Tammy: We think looking at these murals helps people see things in new ways. The last mural we’re going to see is the one called “Adulthood”. Tell us about this part of the city, and how this mural connects to the other two.
Guendouz: Here, you can still see the curtain with the eyes on it, but it’s finally being pushed aside by the Harlequin. He represents another kid I grew up. He also died young, of a drug overdose, but no one ever saw him as a thug. He had a huge sense of freedom. He was a poet, always singing and he had no self-consciousness. He refused to be under the surveillance of the eyes, and so he dared to open the curtain. Only harlequins are truly free, but there’s always a harlequin somewhere.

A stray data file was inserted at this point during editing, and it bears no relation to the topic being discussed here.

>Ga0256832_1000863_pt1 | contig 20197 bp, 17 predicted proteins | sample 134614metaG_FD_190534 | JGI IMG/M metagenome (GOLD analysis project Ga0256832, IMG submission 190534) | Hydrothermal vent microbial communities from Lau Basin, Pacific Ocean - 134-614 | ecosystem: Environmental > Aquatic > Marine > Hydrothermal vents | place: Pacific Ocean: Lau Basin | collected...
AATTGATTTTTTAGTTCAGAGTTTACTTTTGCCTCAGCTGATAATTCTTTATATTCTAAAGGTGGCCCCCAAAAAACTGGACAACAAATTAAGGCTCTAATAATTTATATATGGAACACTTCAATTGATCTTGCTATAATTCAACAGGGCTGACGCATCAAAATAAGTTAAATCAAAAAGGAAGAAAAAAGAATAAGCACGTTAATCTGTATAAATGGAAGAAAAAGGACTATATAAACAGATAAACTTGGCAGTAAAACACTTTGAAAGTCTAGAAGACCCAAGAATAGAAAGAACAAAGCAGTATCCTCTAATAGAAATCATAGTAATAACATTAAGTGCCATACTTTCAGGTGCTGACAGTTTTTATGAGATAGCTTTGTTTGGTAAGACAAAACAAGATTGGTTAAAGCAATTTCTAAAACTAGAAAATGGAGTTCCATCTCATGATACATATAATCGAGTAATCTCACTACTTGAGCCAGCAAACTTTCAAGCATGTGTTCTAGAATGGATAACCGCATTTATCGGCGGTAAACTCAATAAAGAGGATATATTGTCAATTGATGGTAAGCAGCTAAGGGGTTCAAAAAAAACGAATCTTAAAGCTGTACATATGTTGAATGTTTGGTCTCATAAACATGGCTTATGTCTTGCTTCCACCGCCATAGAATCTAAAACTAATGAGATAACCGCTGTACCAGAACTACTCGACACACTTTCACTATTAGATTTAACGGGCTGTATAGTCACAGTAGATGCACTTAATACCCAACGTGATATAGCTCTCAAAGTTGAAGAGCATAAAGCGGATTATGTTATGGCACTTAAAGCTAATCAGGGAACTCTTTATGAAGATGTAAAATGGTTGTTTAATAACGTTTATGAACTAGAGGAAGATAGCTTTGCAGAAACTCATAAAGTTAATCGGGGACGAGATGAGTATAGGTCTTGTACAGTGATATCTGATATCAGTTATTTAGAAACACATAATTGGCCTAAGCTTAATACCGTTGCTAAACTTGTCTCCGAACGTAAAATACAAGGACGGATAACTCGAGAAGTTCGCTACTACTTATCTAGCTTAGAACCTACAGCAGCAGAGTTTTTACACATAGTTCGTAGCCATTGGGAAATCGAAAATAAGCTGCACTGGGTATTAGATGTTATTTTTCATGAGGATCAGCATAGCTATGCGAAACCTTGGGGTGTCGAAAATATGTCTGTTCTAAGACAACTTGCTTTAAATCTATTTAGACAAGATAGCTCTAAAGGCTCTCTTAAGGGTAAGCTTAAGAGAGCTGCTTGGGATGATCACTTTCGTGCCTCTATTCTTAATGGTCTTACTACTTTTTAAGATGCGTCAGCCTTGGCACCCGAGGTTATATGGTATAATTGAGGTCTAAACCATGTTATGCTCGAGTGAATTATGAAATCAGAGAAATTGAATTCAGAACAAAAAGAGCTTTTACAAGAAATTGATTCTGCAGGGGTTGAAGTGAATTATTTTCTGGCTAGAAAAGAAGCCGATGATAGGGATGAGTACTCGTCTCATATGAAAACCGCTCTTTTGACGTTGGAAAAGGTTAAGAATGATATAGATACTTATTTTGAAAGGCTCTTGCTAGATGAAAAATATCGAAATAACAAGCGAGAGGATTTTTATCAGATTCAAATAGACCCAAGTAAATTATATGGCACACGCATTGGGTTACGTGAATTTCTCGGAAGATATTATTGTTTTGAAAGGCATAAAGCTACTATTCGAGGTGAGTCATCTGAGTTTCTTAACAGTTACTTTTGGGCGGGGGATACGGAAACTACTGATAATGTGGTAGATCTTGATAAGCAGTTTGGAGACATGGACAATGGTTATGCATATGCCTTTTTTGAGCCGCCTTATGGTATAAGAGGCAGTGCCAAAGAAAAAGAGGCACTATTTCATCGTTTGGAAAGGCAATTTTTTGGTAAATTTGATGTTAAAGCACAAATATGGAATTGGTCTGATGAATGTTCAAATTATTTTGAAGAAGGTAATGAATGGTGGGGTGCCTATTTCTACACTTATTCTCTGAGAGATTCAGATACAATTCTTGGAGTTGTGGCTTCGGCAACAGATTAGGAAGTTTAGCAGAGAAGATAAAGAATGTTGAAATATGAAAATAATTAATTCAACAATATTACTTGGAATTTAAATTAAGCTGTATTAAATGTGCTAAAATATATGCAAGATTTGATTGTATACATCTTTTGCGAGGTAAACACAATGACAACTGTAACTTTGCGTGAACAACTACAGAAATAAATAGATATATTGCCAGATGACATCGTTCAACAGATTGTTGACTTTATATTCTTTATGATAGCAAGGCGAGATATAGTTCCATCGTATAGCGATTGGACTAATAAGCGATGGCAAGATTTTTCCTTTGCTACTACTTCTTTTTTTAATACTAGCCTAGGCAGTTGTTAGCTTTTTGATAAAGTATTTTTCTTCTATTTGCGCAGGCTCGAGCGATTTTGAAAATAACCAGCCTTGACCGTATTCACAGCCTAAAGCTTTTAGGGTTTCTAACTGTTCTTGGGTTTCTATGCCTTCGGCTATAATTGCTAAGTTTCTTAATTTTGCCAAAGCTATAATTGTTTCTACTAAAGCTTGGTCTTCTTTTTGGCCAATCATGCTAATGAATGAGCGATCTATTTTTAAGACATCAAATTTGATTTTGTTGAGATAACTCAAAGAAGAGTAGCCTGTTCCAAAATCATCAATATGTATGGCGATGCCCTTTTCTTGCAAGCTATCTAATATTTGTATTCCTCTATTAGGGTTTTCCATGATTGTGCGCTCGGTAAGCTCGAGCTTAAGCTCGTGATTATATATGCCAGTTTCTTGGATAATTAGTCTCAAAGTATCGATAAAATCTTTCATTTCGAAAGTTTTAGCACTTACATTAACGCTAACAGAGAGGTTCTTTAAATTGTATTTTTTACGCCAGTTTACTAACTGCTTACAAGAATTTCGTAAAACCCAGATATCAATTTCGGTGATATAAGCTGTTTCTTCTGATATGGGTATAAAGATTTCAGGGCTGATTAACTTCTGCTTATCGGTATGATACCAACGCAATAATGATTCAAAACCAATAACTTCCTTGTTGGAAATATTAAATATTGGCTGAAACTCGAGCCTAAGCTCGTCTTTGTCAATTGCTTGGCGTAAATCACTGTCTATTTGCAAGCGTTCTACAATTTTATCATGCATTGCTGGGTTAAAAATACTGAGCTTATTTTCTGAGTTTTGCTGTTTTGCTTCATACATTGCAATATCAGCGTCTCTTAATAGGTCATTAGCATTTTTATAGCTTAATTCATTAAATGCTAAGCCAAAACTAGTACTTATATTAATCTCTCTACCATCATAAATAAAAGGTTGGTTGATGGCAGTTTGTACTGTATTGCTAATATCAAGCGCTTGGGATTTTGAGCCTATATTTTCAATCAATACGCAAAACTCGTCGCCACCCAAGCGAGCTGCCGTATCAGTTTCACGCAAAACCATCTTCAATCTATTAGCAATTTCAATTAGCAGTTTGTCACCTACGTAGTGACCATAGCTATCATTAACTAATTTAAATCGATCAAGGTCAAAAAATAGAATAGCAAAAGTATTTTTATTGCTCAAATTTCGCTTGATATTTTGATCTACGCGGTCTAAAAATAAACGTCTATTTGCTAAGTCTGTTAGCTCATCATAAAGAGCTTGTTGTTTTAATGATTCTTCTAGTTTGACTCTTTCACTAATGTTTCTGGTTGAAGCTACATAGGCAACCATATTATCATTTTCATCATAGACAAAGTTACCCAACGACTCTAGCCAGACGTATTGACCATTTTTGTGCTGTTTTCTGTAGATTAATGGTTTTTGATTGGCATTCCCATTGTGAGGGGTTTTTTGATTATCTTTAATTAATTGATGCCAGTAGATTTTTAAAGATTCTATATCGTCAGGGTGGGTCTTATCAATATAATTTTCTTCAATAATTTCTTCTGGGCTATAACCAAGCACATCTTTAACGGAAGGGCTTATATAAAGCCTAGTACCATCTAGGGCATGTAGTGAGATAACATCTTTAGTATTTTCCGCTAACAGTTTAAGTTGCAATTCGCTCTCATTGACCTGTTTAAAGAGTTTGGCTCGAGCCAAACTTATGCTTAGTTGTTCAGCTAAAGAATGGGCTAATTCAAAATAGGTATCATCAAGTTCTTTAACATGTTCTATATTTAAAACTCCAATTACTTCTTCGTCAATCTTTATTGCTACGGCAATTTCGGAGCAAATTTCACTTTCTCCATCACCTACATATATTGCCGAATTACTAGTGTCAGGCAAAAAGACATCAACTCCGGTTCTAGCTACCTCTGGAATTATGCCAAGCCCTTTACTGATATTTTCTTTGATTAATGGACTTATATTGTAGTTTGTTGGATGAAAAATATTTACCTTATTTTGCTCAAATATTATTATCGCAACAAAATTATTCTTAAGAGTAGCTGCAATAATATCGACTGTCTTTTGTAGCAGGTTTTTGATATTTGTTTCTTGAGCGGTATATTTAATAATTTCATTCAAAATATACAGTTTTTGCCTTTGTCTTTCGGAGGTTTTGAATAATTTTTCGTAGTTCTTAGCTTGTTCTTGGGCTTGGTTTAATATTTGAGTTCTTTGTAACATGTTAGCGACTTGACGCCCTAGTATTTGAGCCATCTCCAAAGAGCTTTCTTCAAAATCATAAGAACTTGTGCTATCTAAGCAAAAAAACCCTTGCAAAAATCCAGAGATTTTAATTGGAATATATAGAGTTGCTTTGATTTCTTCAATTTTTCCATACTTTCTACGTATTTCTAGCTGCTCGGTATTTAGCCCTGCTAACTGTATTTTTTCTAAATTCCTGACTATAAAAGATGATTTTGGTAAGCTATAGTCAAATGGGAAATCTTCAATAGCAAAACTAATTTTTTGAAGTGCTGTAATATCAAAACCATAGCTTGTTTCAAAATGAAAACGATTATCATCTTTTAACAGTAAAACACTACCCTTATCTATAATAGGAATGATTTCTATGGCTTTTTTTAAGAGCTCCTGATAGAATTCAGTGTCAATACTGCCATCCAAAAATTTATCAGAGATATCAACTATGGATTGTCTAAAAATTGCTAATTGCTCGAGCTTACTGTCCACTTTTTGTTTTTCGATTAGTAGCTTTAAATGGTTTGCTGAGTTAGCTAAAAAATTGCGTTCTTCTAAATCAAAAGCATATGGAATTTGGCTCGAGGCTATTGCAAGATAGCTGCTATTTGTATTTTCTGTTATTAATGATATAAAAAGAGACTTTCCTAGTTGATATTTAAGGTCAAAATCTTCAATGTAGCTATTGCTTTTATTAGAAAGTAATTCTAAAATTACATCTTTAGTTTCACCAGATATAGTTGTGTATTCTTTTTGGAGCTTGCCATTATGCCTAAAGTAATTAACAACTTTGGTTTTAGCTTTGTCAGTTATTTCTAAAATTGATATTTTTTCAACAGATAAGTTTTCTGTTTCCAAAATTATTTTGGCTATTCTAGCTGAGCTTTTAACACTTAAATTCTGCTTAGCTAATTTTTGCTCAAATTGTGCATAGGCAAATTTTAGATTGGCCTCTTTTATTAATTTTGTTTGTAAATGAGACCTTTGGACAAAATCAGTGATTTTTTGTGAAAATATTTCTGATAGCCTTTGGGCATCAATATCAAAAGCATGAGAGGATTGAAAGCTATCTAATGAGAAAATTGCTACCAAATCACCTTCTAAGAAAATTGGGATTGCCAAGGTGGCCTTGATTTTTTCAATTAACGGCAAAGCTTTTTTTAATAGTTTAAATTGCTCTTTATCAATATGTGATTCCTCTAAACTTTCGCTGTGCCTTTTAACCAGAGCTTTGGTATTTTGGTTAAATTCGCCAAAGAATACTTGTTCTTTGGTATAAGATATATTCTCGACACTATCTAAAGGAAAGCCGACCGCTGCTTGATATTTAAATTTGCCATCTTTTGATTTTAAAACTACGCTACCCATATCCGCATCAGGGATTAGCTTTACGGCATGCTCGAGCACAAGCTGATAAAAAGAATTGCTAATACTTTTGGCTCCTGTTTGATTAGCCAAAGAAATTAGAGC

In this mural, we see the same people as in the first murals. The girl who was pushing the pram has grown up, and she does have flowers on her dress, because she’s moved forward into real life, she’s become someone — but you also see flowers falling off her dress to the ground. Flowers are falling from her dog too because they are both disappointed that in this posh part of town, no one will welcome them.
‘They only see your past’
Up at the top of the painting, you see all the others who grew up with her and who come now to work in this part of the city, but they’re always ignored so we see they are caught up in a whirlwind.
The couple under the umbrella are the only people who live in this part of the city. They never look directly at the girl or the others. Instead, they are looking only at an image of people’s past.